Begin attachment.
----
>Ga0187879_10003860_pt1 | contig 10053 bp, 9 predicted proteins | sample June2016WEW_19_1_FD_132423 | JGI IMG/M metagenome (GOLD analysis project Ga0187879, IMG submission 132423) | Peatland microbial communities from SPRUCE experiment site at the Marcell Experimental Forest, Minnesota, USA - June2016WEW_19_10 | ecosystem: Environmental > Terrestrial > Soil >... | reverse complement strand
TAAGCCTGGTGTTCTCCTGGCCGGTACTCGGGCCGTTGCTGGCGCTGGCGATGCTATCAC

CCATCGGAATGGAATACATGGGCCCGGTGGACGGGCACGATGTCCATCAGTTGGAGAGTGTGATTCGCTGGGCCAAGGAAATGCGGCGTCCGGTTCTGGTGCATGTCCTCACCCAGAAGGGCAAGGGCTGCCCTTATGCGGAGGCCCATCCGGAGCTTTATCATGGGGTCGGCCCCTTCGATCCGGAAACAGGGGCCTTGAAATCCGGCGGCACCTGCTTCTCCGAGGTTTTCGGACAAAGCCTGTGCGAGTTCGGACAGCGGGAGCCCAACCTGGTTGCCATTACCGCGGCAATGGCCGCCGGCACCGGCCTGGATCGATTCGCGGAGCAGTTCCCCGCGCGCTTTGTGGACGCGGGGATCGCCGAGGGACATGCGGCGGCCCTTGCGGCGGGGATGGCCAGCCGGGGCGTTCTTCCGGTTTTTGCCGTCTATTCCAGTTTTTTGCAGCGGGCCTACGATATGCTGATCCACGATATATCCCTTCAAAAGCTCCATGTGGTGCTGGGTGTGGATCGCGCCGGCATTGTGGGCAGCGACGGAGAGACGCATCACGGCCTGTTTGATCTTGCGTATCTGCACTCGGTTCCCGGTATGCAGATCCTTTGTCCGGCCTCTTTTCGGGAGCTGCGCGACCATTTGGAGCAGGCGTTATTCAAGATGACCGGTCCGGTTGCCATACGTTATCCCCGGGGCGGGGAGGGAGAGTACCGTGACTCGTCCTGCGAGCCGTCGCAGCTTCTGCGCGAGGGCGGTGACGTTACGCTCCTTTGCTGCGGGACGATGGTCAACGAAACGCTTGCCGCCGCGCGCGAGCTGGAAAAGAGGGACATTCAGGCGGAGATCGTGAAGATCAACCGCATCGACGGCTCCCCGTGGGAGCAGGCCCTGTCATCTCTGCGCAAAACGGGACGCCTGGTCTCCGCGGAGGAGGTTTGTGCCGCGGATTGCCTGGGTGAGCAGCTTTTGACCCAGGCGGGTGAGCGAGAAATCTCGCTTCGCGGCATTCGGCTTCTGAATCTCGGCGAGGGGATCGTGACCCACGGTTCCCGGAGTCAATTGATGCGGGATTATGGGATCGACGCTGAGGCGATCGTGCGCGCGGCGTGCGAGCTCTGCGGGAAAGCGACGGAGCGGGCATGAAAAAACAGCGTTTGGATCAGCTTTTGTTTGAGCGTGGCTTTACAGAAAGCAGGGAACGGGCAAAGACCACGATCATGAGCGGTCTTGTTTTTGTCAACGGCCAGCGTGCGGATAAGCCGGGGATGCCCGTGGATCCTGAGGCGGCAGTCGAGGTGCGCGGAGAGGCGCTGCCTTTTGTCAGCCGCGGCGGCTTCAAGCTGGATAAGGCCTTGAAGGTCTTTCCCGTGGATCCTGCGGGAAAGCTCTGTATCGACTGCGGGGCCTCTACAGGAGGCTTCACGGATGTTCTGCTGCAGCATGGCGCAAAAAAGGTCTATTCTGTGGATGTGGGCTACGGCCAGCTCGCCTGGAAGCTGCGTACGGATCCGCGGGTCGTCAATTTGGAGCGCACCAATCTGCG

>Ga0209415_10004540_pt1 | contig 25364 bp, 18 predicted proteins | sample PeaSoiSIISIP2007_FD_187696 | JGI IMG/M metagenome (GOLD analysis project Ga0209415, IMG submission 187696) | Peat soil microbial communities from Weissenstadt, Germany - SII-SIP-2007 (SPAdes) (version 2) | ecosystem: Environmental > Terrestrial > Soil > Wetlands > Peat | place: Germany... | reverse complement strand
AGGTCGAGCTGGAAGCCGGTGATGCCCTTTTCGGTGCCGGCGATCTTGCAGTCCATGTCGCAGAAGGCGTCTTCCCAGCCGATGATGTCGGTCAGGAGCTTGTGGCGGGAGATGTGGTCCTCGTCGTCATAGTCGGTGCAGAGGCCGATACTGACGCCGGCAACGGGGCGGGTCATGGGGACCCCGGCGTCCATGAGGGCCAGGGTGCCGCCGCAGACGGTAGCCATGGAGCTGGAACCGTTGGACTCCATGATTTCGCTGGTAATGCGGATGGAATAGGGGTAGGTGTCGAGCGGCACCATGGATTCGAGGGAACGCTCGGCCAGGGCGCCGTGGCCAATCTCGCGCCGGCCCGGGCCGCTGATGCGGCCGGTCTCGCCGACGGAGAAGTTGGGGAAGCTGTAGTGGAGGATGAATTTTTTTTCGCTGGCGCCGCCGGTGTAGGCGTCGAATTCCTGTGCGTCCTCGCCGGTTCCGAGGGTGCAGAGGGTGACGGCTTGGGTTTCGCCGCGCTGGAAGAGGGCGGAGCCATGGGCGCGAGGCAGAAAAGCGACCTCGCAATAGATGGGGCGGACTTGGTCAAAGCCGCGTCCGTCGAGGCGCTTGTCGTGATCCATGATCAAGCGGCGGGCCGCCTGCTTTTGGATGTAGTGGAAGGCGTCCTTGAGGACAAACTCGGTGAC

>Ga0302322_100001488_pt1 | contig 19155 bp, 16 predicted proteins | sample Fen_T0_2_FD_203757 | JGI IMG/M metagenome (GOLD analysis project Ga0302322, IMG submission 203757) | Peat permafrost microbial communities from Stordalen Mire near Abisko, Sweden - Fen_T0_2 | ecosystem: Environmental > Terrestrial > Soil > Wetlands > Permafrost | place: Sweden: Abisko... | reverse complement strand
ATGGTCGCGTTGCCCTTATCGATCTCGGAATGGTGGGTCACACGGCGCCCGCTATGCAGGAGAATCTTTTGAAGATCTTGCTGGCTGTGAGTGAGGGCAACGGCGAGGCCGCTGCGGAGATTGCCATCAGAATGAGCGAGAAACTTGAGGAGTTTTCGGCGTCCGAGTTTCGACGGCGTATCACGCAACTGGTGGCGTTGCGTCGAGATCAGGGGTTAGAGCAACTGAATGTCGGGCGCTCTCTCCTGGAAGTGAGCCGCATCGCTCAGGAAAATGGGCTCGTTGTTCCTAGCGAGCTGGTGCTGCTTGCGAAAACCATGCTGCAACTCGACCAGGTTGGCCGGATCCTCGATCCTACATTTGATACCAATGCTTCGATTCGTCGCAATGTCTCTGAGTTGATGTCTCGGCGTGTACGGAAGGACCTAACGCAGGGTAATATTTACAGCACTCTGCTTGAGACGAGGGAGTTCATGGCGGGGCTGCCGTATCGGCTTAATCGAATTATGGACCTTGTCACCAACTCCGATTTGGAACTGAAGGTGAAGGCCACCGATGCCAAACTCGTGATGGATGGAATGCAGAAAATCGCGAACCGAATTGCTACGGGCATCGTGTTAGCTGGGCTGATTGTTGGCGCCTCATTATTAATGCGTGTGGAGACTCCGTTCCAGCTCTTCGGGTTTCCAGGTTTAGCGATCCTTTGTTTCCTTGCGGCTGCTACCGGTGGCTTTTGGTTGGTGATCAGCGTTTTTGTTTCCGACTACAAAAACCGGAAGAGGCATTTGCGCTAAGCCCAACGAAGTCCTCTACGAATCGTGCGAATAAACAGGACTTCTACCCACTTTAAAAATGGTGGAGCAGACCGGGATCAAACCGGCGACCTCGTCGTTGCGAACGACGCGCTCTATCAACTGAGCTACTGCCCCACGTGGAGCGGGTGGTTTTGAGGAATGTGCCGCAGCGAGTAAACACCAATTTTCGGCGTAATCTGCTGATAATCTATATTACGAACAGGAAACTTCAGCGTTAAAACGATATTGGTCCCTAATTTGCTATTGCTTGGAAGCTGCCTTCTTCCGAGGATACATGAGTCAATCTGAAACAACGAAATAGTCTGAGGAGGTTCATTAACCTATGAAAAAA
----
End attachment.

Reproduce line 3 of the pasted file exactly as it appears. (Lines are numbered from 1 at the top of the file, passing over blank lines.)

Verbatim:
CCATCGGAATGGAATACATGGGCCCGGTGGACGGGCACGATGTCCATCAGTTGGAGAGTGTGATTCGCTGGGCCAAGGAAATGCGGCGTCCGGTTCTGGTGCATGTCCTCACCCAGAAGGGCAAGGGCTGCCCTTATGCGGAGGCCCATCCGGAGCTTTATCATGGGGTCGGCCCCTTCGATCCGGAAACAGGGGCCTTGAAATCCGGCGGCACCTGCTTCTCCGAGGTTTTCGGACAAAGCCTGTGCGAGTTCGGACAGCGGGAGCCCAACCTGGTTGCCATTACCGCGGCAATGGCCGCCGGCACCGGCCTGGATCGATTCGCGGAGCAGTTCCCCGCGCGCTTTGTGGACGCGGGGATCGCCGAGGGACATGCGGCGGCCCTTGCGGCGGGGATGGCCAGCCGGGGCGTTCTTCCGGTTTTTGCCGTCTATTCCAGTTTTTTGCAGCGGGCCTACGATATGCTGATCCACGATATATCCCTTCAAAAGCTCCATGTGGTGCTGGGTGTGGATCGCGCCGGCATTGTGGGCAGCGACGGAGAGACGCATCACGGCCTGTTTGATCTTGCGTATCTGCACTCGGTTCCCGGTATGCAGATCCTTTGTCCGGCCTCTTTTCGGGAGCTGCGCGACCATTTGGAGCAGGCGTTATTCAAGATGACCGGTCCGGTTGCCATACGTTATCCCCGGGGCGGGGAGGGAGAGTACCGTGACTCGTCCTGCGAGCCGTCGCAGCTTCTGCGCGAGGGCGGTGACGTTACGCTCCTTTGCTGCGGGACGATGGTCAACGAAACGCTTGCCGCCGCGCGCGAGCTGGAAAAGAGGGACATTCAGGCGGAGATCGTGAAGATCAACCGCATCGACGGCTCCCCGTGGGAGCAGGCCCTGTCATCTCTGCGCAAAACGGGACGCCTGGTCTCCGCGGAGGAGGTTTGTGCCGCGGATTGCCTGGGTGAGCAGCTTTTGACCCAGGCGGGTGAGCGAGAAATCTCGCTTCGCGGCATTCGGCTTCTGAATCTCGGCGAGGGGATCGTGACCCACGGTTCCCGGAGTCAATTGATGCGGGATTATGGGATCGACGCTGAGGCGATCGTGCGCGCGGCGTGCGAGCTCTGCGGGAAAGCGACGGAGCGGGCATGAAAAAACAGCGTTTGGATCAGCTTTTGTTTGAGCGTGGCTTTACAGAAAGCAGGGAACGGGCAAAGACCACGATCATGAGCGGTCTTGTTTTTGTCAACGGCCAGCGTGCGGATAAGCCGGGGATGCCCGTGGATCCTGAGGCGGCAGTCGAGGTGCGCGGAGAGGCGCTGCCTTTTGTCAGCCGCGGCGGCTTCAAGCTGGATAAGGCCTTGAAGGTCTTTCCCGTGGATCCTGCGGGAAAGCTCTGTATCGACTGCGGGGCCTCTACAGGAGGCTTCACGGATGTTCTGCTGCAGCATGGCGCAAAAAAGGTCTATTCTGTGGATGTGGGCTACGGCCAGCTCGCCTGGAAGCTGCGTACGGATCCGCGGGTCGTCAATTTGGAGCGCACCAATCTGCG